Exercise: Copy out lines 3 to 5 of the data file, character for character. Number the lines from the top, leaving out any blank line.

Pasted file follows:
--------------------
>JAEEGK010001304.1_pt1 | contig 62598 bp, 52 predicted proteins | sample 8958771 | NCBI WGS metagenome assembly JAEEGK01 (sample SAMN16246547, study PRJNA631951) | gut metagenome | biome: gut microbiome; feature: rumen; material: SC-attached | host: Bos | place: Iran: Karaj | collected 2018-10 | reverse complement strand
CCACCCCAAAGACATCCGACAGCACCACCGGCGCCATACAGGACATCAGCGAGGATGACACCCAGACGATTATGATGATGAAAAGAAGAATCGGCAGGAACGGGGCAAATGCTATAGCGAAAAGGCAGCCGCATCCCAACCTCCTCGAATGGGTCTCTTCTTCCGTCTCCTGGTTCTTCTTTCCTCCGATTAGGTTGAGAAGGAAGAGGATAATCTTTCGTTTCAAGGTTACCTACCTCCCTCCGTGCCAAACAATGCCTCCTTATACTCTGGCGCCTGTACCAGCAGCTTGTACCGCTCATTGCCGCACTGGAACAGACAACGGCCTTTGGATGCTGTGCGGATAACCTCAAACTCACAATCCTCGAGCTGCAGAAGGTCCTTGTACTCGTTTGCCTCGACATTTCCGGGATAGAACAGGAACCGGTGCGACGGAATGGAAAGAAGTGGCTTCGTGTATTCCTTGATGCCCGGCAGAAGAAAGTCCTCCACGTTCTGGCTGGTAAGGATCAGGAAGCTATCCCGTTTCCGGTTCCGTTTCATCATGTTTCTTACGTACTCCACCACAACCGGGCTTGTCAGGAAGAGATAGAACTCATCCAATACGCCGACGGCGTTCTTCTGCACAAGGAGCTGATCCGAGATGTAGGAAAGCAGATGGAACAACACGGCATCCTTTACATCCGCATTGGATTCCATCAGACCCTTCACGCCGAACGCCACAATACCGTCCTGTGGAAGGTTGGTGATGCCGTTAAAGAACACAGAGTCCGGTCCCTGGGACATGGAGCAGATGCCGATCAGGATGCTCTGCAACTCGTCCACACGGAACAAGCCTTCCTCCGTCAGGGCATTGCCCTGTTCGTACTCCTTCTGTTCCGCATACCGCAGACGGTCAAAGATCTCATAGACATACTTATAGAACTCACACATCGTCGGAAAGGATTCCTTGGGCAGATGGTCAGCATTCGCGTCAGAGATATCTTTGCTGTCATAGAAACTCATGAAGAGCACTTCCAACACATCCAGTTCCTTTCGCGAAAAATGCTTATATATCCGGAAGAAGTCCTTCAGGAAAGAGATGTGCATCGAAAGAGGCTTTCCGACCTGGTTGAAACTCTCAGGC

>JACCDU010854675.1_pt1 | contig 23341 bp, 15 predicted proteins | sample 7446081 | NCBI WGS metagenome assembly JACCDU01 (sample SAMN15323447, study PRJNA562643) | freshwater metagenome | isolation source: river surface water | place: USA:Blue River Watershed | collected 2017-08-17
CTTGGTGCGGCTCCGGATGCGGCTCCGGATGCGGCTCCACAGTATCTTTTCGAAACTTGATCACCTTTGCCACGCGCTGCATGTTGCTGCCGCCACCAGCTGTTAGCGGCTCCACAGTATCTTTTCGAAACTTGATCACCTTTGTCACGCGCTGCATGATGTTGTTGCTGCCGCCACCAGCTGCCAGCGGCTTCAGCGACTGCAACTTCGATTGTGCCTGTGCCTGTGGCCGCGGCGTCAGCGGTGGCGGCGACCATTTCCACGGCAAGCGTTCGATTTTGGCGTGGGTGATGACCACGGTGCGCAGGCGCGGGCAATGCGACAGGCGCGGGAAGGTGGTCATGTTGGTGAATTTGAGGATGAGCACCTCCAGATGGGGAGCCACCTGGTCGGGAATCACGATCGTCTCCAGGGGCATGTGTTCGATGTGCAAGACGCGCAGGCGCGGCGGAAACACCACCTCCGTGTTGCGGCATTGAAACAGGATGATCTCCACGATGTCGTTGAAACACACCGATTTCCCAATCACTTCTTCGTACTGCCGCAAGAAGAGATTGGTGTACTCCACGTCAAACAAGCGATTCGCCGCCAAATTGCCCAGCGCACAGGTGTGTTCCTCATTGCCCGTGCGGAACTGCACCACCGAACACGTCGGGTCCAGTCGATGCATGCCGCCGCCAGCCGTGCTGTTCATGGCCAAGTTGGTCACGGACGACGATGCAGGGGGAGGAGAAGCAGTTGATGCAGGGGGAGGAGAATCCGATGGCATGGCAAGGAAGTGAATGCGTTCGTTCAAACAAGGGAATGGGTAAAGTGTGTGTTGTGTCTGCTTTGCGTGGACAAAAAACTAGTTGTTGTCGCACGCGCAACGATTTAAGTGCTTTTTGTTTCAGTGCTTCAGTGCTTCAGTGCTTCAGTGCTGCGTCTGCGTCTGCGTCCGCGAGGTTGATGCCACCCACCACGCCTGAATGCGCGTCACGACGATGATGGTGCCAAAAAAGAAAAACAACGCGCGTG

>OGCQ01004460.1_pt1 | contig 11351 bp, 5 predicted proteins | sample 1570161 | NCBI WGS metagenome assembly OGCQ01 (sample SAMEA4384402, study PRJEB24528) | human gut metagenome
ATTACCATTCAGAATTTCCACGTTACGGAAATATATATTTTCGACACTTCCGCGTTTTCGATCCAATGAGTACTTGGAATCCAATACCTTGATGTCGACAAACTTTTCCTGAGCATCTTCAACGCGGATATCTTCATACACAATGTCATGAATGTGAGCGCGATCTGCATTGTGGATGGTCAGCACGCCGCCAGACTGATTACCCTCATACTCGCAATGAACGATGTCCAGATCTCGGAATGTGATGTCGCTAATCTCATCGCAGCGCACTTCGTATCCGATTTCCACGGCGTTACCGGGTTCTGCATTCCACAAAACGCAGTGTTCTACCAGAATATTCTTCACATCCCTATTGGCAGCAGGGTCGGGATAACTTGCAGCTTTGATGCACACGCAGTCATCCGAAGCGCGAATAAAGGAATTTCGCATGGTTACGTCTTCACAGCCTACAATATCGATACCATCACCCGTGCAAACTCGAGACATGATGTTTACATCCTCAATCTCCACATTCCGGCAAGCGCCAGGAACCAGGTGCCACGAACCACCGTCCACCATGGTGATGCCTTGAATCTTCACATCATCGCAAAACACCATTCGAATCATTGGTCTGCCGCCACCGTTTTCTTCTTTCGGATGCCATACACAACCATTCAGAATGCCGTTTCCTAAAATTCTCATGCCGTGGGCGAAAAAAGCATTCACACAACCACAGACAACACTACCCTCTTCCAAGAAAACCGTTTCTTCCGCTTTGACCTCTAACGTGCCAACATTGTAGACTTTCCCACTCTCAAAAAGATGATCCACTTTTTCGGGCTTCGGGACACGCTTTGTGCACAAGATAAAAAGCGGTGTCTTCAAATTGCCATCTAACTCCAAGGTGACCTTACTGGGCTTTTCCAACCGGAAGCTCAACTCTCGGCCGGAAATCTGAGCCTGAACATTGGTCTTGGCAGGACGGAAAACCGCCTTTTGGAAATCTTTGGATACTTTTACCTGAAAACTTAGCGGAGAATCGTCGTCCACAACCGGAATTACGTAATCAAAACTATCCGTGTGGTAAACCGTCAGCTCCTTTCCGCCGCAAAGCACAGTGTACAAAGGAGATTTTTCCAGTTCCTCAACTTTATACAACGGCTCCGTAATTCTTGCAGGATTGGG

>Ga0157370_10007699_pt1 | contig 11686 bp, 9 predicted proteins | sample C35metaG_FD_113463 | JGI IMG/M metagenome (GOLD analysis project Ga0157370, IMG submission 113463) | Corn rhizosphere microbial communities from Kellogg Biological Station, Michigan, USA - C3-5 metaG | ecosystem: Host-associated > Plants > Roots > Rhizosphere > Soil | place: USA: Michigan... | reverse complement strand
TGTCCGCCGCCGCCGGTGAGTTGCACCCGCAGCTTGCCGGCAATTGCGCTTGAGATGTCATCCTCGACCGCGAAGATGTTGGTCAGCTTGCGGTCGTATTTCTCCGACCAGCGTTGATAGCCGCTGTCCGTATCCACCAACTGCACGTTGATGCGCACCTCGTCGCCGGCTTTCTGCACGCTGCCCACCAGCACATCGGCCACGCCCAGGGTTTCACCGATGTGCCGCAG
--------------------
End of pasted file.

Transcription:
>JACCDU010854675.1_pt1 | contig 23341 bp, 15 predicted proteins | sample 7446081 | NCBI WGS metagenome assembly JACCDU01 (sample SAMN15323447, study PRJNA562643) | freshwater metagenome | isolation source: river surface water | place: USA:Blue River Watershed | collected 2017-08-17
CTTGGTGCGGCTCCGGATGCGGCTCCGGATGCGGCTCCACAGTATCTTTTCGAAACTTGATCACCTTTGCCACGCGCTGCATGTTGCTGCCGCCACCAGCTGTTAGCGGCTCCACAGTATCTTTTCGAAACTTGATCACCTTTGTCACGCGCTGCATGATGTTGTTGCTGCCGCCACCAGCTGCCAGCGGCTTCAGCGACTGCAACTTCGATTGTGCCTGTGCCTGTGGCCGCGGCGTCAGCGGTGGCGGCGACCATTTCCACGGCAAGCGTTCGATTTTGGCGTGGGTGATGACCACGGTGCGCAGGCGCGGGCAATGCGACAGGCGCGGGAAGGTGGTCATGTTGGTGAATTTGAGGATGAGCACCTCCAGATGGGGAGCCACCTGGTCGGGAATCACGATCGTCTCCAGGGGCATGTGTTCGATGTGCAAGACGCGCAGGCGCGGCGGAAACACCACCTCCGTGTTGCGGCATTGAAACAGGATGATCTCCACGATGTCGTTGAAACACACCGATTTCCCAATCACTTCTTCGTACTGCCGCAAGAAGAGATTGGTGTACTCCACGTCAAACAAGCGATTCGCCGCCAAATTGCCCAGCGCACAGGTGTGTTCCTCATTGCCCGTGCGGAACTGCACCACCGAACACGTCGGGTCCAGTCGATGCATGCCGCCGCCAGCCGTGCTGTTCATGGCCAAGTTGGTCACGGACGACGATGCAGGGGGAGGAGAAGCAGTTGATGCAGGGGGAGGAGAATCCGATGGCATGGCAAGGAAGTGAATGCGTTCGTTCAAACAAGGGAATGGGTAAAGTGTGTGTTGTGTCTGCTTTGCGTGGACAAAAAACTAGTTGTTGTCGCACGCGCAACGATTTAAGTGCTTTTTGTTTCAGTGCTTCAGTGCTTCAGTGCTTCAGTGCTGCGTCTGCGTCTGCGTCCGCGAGGTTGATGCCACCCACCACGCCTGAATGCGCGTCACGACGATGATGGTGCCAAAAAAGAAAAACAACGCGCGTG

>OGCQ01004460.1_pt1 | contig 11351 bp, 5 predicted proteins | sample 1570161 | NCBI WGS metagenome assembly OGCQ01 (sample SAMEA4384402, study PRJEB24528) | human gut metagenome